What is the role of Chevra Kadisha in Edmonton – Part 2

The Edmonton Jewish Cemetery has been serving the community for more than 100 years. (Photo supplied)

By Regan Treewater-Lipes

(AJNews) – On May 26, 1907, the Edmonton Hebrew Association purchased what is today, the city’s Jewish cemetery.  For 113 years the Chevra Kadisha of Edmonton has seen to the observant burials of the local Jewish community – but just as importantly, they have attended to the needs of mourning family members.

“There is a 24-hour phone number for families to contact us,” explained the not-for-profit organization’s president Rhoda Friedman. “For the person who has the phone, it’s nerve wracking,” added longtime member Jim Heilik. “The phone is lying on the table next to the bed, and when it rings, you jump – so each volunteer only gets a two-week shift.”

For over 100 years the group has partnered with Connelly-McKinley, an Edmonton-based funeral home. “We are a burial society, not funeral directors,” clarified Friedman.

“Our objective is to take care of everything so that the family doesn’t have to worry about details” – Jim Heilik

With a direct online connection to Connelly-McKinley, the Chevra Kadisha is able to streamline the process of registering the death, making arrangements for transporting decedents to the chapel for burial preparations and to the cemetery for the funeral.

Edmonton’s Chevra Kadisha, comprised of about 60 active volunteer members, works with families as they face some of the most difficult moments of their lives. “When there is a death, the family contacts us, then we ask the bereaved to stay with the decedent until we can arrange for transportation, because the body must be accompanied at all times until burial,” said Friedman. A person, called a shomer, stays with the body, saying prayers until departure to the cemetery. “We have several shomrim, and they take turns,” she added.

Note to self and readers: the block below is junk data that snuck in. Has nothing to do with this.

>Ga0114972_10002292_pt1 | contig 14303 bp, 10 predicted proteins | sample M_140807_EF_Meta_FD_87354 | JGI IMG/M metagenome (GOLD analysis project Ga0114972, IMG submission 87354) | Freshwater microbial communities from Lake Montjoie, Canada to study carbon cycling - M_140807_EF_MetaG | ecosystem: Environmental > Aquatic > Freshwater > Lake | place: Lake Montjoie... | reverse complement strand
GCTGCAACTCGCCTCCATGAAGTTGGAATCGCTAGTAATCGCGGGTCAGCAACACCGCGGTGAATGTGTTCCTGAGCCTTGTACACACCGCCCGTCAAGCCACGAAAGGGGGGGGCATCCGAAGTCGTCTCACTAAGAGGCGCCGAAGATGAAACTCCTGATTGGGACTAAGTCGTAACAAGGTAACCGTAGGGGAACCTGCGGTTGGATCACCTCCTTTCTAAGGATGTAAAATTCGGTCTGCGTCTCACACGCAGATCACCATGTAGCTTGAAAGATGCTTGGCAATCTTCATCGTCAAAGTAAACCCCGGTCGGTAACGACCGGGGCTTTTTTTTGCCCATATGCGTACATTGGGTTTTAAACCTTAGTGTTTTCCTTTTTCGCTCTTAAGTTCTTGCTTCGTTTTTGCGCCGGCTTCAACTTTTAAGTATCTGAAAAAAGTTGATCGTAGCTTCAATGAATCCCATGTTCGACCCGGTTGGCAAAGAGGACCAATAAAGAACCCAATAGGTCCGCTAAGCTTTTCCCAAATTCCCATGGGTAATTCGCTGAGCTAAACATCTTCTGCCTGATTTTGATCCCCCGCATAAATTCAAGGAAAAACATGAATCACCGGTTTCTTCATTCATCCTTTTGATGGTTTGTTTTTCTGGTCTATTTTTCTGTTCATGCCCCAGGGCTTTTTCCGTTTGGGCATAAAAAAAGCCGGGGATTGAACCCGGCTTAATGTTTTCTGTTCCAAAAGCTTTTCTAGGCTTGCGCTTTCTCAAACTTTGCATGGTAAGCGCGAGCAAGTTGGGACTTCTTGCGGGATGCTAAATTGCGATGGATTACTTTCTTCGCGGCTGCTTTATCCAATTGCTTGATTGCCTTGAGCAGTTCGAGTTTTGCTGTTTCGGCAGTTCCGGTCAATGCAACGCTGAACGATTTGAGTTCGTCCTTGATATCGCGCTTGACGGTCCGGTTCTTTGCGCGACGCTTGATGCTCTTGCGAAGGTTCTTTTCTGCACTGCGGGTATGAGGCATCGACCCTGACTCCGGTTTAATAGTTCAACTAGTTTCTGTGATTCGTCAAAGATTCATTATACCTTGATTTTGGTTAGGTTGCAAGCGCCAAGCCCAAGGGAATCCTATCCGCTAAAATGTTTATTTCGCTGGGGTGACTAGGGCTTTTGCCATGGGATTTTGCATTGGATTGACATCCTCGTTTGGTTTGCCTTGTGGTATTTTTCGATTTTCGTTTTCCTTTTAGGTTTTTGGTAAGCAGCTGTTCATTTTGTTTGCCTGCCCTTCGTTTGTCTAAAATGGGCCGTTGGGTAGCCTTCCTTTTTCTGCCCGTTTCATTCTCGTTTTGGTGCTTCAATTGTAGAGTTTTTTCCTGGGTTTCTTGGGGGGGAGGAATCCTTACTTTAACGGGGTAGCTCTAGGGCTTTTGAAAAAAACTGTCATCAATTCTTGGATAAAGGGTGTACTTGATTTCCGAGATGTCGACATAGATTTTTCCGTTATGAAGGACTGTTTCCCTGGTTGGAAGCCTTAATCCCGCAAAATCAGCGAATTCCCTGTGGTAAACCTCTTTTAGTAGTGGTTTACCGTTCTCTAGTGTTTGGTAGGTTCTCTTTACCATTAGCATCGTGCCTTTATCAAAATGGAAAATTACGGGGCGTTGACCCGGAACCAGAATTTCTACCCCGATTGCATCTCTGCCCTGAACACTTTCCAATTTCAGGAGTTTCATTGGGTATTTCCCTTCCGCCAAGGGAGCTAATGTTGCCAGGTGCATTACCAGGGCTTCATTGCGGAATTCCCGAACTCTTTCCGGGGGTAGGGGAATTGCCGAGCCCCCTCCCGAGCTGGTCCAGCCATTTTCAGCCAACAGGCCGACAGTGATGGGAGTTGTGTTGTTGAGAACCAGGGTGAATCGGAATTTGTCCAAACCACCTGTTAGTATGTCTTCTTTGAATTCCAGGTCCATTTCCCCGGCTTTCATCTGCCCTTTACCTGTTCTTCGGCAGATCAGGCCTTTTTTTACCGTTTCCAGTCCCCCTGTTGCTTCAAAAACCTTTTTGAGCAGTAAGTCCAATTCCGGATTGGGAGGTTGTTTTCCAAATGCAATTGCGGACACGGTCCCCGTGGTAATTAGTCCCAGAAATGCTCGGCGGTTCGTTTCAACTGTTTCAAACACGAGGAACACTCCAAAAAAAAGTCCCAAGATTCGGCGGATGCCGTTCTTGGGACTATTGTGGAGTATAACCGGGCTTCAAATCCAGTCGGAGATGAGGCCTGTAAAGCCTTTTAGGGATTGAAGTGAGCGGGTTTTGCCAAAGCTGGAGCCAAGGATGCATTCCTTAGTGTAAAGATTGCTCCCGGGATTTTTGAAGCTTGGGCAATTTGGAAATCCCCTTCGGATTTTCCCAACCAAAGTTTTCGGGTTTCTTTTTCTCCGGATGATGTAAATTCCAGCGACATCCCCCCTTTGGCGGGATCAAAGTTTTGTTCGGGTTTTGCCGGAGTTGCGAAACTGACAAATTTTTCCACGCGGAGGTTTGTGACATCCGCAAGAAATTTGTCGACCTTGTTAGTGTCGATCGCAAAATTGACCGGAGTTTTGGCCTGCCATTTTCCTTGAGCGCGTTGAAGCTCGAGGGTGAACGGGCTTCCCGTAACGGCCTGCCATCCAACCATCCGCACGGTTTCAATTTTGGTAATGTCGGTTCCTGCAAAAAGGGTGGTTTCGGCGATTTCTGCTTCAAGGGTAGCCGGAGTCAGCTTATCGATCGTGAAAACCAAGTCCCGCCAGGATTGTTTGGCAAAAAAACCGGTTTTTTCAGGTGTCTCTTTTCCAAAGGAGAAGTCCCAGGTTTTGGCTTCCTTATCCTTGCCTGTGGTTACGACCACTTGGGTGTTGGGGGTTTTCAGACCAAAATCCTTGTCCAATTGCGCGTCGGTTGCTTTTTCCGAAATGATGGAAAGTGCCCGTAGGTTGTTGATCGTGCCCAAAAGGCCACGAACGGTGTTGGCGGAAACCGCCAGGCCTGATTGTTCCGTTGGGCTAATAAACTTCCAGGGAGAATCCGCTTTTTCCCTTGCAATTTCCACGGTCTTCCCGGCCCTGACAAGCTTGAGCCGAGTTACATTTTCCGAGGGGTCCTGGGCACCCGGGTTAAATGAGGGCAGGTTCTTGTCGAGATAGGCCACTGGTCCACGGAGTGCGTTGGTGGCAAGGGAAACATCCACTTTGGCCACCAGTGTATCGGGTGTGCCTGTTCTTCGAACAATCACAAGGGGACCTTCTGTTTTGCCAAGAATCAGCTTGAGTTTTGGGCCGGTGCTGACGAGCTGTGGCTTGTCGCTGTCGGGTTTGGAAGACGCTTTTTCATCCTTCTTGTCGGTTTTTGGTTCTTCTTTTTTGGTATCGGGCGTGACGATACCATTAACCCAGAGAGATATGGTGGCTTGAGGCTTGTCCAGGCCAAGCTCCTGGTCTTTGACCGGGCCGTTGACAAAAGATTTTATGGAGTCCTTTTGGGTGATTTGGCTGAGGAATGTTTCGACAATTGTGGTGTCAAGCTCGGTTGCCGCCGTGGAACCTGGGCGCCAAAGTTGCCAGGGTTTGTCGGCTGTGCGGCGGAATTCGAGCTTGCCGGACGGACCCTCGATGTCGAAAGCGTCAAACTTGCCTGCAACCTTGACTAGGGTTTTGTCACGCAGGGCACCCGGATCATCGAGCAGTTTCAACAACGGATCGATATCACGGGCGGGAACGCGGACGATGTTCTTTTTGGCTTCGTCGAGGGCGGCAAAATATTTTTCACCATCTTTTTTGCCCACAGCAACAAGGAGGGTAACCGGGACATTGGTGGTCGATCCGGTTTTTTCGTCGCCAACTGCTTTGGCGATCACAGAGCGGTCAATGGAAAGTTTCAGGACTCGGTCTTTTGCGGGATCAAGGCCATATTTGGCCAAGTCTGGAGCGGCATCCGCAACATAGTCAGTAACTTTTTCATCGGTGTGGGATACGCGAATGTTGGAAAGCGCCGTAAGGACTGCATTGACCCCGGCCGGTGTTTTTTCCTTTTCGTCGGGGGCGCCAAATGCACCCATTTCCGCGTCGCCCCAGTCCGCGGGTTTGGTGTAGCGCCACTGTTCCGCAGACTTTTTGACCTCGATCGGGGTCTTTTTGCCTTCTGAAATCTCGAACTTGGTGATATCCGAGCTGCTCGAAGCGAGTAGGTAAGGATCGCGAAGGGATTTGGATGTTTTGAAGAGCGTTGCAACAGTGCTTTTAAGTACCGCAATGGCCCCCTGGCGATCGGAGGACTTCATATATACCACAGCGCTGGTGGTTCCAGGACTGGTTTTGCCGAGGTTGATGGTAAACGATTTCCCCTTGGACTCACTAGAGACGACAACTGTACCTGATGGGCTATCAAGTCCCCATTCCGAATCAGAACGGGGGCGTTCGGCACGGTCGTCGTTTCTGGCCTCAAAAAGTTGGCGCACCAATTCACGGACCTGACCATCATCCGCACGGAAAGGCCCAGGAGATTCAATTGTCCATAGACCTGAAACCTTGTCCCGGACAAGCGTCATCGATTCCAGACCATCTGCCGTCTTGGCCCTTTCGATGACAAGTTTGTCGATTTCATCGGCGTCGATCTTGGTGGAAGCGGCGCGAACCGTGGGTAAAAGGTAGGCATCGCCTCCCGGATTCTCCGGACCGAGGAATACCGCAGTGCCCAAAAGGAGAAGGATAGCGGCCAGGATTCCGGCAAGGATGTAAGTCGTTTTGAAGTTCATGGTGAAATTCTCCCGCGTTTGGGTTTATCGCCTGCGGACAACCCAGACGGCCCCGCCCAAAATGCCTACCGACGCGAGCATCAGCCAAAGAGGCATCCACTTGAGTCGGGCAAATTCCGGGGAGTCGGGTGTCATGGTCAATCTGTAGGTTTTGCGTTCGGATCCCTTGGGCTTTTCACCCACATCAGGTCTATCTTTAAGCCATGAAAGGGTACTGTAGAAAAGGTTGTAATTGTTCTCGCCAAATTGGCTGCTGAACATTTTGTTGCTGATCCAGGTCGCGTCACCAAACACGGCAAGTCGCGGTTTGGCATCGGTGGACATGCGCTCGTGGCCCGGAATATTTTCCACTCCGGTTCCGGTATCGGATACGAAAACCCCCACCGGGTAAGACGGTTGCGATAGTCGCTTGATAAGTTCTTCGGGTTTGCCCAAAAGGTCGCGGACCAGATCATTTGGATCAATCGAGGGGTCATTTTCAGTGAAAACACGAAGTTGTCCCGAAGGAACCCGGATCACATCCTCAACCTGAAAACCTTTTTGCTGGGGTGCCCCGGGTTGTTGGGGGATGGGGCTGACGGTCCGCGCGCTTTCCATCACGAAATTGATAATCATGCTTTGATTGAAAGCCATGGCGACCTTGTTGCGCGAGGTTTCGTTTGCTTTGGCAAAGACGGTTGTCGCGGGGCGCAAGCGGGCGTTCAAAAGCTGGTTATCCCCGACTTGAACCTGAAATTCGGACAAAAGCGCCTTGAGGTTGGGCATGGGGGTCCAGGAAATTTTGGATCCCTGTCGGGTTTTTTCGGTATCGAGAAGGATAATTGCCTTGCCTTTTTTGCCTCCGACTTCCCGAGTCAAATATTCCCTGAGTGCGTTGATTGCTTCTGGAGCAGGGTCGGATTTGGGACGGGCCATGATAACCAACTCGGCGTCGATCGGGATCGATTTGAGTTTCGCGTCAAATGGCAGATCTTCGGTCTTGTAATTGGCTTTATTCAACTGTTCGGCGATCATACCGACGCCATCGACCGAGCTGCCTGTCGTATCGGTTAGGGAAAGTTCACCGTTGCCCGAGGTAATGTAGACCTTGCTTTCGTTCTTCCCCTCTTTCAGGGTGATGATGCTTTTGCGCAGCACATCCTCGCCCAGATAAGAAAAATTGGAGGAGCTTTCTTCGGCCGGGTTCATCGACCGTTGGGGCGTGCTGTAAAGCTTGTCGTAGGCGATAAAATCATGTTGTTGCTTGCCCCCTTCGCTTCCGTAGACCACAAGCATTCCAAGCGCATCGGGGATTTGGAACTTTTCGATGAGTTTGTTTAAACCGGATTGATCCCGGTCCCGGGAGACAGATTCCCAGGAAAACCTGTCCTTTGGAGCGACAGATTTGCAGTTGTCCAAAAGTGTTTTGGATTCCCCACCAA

Both Friedman and Heilik agree that this is a difficult duty to undertake – one that invariably goes hand-in-hand with deep solitary reflection.  In the Chevra Kadisha’s modest downtown office, adorned with a dozen or so photographs spanning past decades, a wall of cabinetry houses an unassuming murphy-bed to accommodate the shomrim as they safeguard the body of the deceased.

Although the phone may not ring during a volunteer’s two-week rotation, if the society is contacted, everyone must be ready with all hands on deck. “I didn’t calculate it myself, but one of the phone carriers has estimated that the average funeral involves about 13 phone calls: Connelly, the family, the cemetery, the rabbis, the shomer, the person who prepares the body. I know when I have the phone, I’ll have my landline, my cell phone and the Chevra phone – calls are incoming, calls are outgoing – because you really can’t waste any time,” explained Heilik.

Everyone at the society is keenly aware of the many manifestations of loss and grief. Reflecting on her own experiences working with bereaved families, Friedman commented: “Nobody mourns in the same way. As we are registering a death, there is genealogical information that we record. This stage of the process gives the family space to really remember and reflect on the person, where they came from, what they did. And people start to talk – and we listen. It’s a very meaningful time.”  Friedman did clarify that although the Chevra Kadisha supports families with their grief, it is the preparation of the body and funeral arrangements that they are focused on.